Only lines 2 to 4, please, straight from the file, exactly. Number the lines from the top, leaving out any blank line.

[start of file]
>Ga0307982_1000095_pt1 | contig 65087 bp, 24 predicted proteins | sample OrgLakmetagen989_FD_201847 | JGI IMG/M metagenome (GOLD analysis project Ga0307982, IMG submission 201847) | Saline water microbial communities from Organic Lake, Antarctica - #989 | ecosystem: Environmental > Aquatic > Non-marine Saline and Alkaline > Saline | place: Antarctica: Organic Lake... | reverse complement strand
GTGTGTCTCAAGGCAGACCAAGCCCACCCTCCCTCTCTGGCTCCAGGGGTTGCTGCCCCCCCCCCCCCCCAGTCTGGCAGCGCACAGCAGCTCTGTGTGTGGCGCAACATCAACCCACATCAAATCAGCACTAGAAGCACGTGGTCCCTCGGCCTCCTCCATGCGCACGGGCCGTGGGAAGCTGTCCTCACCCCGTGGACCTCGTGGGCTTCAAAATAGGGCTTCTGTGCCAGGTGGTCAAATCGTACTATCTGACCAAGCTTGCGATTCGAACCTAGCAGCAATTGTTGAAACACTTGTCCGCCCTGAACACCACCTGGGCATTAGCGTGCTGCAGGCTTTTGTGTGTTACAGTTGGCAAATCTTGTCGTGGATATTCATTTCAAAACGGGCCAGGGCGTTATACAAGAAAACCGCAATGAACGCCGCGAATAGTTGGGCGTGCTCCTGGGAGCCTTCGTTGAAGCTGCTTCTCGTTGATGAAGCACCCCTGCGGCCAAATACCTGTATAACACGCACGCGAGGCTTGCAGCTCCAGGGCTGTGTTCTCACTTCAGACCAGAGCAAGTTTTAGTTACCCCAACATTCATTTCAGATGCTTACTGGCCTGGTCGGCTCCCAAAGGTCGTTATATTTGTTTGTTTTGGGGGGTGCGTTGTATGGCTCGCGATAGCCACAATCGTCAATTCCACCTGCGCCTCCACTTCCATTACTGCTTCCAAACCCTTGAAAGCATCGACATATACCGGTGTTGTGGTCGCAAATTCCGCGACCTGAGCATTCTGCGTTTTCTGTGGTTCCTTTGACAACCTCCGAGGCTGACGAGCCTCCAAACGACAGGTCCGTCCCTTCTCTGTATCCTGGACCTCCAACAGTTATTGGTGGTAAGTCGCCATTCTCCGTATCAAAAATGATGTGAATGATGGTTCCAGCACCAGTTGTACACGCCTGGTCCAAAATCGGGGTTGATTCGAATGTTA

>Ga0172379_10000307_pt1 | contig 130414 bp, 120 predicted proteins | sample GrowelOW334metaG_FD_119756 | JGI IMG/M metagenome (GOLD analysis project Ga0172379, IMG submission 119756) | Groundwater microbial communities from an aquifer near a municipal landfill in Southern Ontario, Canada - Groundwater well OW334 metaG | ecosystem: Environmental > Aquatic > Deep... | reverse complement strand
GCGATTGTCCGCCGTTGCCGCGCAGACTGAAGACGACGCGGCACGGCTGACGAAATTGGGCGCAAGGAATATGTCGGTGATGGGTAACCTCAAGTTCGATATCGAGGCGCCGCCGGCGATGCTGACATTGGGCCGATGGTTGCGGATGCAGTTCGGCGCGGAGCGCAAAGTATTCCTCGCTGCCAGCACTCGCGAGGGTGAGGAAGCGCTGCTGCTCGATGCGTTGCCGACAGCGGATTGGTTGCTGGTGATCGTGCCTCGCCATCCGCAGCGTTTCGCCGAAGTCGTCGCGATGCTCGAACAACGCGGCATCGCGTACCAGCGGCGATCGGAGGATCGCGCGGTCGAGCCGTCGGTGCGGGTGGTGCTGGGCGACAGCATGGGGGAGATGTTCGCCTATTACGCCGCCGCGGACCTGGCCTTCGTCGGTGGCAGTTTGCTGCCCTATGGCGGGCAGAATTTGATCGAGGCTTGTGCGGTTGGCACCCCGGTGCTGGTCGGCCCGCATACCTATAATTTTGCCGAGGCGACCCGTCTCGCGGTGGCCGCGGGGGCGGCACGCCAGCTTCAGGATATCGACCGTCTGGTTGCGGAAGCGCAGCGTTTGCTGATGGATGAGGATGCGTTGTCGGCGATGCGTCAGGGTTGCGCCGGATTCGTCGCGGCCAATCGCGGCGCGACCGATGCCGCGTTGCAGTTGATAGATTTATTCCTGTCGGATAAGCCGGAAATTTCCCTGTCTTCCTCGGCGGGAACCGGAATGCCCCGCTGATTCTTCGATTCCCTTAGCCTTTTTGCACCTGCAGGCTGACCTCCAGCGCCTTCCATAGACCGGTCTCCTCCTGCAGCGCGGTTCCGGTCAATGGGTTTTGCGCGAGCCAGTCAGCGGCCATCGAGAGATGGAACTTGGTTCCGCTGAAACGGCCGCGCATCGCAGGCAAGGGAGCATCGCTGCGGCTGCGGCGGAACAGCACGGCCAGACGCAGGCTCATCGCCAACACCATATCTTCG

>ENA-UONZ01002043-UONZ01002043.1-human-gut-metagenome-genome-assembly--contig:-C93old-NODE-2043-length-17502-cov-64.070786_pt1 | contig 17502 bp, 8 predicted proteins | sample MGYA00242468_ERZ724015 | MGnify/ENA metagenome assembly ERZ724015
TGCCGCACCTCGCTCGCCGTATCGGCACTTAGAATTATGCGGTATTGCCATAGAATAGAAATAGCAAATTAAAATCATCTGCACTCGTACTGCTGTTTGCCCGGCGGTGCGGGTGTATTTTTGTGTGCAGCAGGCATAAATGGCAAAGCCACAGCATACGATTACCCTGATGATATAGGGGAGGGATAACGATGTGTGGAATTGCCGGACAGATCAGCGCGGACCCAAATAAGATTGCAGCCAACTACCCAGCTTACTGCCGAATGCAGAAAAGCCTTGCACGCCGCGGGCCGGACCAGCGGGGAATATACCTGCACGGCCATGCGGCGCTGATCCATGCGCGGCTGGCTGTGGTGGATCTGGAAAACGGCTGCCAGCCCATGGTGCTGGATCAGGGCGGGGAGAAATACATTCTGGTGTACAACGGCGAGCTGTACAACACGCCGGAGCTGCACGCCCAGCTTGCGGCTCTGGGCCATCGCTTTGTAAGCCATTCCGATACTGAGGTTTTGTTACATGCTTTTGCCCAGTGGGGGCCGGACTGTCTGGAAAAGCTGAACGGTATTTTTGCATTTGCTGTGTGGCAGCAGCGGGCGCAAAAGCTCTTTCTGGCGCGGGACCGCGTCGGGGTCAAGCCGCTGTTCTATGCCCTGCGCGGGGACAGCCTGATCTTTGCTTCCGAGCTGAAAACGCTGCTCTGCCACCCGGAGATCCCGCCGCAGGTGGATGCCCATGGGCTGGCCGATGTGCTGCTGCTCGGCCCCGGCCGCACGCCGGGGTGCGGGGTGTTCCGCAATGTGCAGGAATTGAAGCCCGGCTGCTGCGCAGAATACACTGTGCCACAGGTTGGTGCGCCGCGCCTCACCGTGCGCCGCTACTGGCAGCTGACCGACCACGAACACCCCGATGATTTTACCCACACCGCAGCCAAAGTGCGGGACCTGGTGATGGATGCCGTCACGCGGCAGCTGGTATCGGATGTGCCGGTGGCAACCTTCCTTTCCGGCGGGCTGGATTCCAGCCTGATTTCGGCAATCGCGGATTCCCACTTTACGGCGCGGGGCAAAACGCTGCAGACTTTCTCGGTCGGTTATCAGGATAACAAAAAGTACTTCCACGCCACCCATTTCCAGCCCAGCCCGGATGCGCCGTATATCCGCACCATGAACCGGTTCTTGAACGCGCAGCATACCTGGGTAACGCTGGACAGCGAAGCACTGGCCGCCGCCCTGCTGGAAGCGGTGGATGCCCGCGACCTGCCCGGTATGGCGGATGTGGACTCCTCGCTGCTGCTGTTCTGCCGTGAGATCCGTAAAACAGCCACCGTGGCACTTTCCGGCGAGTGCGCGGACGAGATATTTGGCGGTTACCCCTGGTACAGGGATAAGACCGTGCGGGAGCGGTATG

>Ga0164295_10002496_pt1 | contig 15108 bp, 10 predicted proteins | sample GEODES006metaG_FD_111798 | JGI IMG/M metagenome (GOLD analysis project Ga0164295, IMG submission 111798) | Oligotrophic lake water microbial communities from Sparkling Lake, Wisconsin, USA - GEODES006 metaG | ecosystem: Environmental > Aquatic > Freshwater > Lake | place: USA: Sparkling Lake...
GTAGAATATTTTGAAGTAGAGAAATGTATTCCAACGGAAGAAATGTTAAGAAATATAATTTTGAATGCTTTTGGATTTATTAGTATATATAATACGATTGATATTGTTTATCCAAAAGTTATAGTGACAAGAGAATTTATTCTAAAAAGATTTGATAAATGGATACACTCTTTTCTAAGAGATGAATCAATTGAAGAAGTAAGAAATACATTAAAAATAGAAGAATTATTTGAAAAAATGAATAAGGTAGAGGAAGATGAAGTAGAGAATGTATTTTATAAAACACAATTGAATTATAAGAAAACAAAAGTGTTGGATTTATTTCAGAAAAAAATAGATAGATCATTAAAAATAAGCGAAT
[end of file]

GTGTGTCTCAAGGCAGACCAAGCCCACCCTCCCTCTCTGGCTCCAGGGGTTGCTGCCCCCCCCCCCCCCCAGTCTGGCAGCGCACAGCAGCTCTGTGTGTGGCGCAACATCAACCCACATCAAATCAGCACTAGAAGCACGTGGTCCCTCGGCCTCCTCCATGCGCACGGGCCGTGGGAAGCTGTCCTCACCCCGTGGACCTCGTGGGCTTCAAAATAGGGCTTCTGTGCCAGGTGGTCAAATCGTACTATCTGACCAAGCTTGCGATTCGAACCTAGCAGCAATTGTTGAAACACTTGTCCGCCCTGAACACCACCTGGGCATTAGCGTGCTGCAGGCTTTTGTGTGTTACAGTTGGCAAATCTTGTCGTGGATATTCATTTCAAAACGGGCCAGGGCGTTATACAAGAAAACCGCAATGAACGCCGCGAATAGTTGGGCGTGCTCCTGGGAGCCTTCGTTGAAGCTGCTTCTCGTTGATGAAGCACCCCTGCGGCCAAATACCTGTATAACACGCACGCGAGGCTTGCAGCTCCAGGGCTGTGTTCTCACTTCAGACCAGAGCAAGTTTTAGTTACCCCAACATTCATTTCAGATGCTTACTGGCCTGGTCGGCTCCCAAAGGTCGTTATATTTGTTTGTTTTGGGGGGTGCGTTGTATGGCTCGCGATAGCCACAATCGTCAATTCCACCTGCGCCTCCACTTCCATTACTGCTTCCAAACCCTTGAAAGCATCGACATATACCGGTGTTGTGGTCGCAAATTCCGCGACCTGAGCATTCTGCGTTTTCTGTGGTTCCTTTGACAACCTCCGAGGCTGACGAGCCTCCAAACGACAGGTCCGTCCCTTCTCTGTATCCTGGACCTCCAACAGTTATTGGTGGTAAGTCGCCATTCTCCGTATCAAAAATGATGTGAATGATGGTTCCAGCACCAGTTGTACACGCCTGGTCCAAAATCGGGGTTGATTCGAATGTTA

>Ga0172379_10000307_pt1 | contig 130414 bp, 120 predicted proteins | sample GrowelOW334metaG_FD_119756 | JGI IMG/M metagenome (GOLD analysis project Ga0172379, IMG submission 119756) | Groundwater microbial communities from an aquifer near a municipal landfill in Southern Ontario, Canada - Groundwater well OW334 metaG | ecosystem: Environmental > Aquatic > Deep... | reverse complement strand
GCGATTGTCCGCCGTTGCCGCGCAGACTGAAGACGACGCGGCACGGCTGACGAAATTGGGCGCAAGGAATATGTCGGTGATGGGTAACCTCAAGTTCGATATCGAGGCGCCGCCGGCGATGCTGACATTGGGCCGATGGTTGCGGATGCAGTTCGGCGCGGAGCGCAAAGTATTCCTCGCTGCCAGCACTCGCGAGGGTGAGGAAGCGCTGCTGCTCGATGCGTTGCCGACAGCGGATTGGTTGCTGGTGATCGTGCCTCGCCATCCGCAGCGTTTCGCCGAAGTCGTCGCGATGCTCGAACAACGCGGCATCGCGTACCAGCGGCGATCGGAGGATCGCGCGGTCGAGCCGTCGGTGCGGGTGGTGCTGGGCGACAGCATGGGGGAGATGTTCGCCTATTACGCCGCCGCGGACCTGGCCTTCGTCGGTGGCAGTTTGCTGCCCTATGGCGGGCAGAATTTGATCGAGGCTTGTGCGGTTGGCACCCCGGTGCTGGTCGGCCCGCATACCTATAATTTTGCCGAGGCGACCCGTCTCGCGGTGGCCGCGGGGGCGGCACGCCAGCTTCAGGATATCGACCGTCTGGTTGCGGAAGCGCAGCGTTTGCTGATGGATGAGGATGCGTTGTCGGCGATGCGTCAGGGTTGCGCCGGATTCGTCGCGGCCAATCGCGGCGCGACCGATGCCGCGTTGCAGTTGATAGATTTATTCCTGTCGGATAAGCCGGAAATTTCCCTGTCTTCCTCGGCGGGAACCGGAATGCCCCGCTGATTCTTCGATTCCCTTAGCCTTTTTGCACCTGCAGGCTGACCTCCAGCGCCTTCCATAGACCGGTCTCCTCCTGCAGCGCGGTTCCGGTCAATGGGTTTTGCGCGAGCCAGTCAGCGGCCATCGAGAGATGGAACTTGGTTCCGCTGAAACGGCCGCGCATCGCAGGCAAGGGAGCATCGCTGCGGCTGCGGCGGAACAGCACGGCCAGACGCAGGCTCATCGCCAACACCATATCTTCG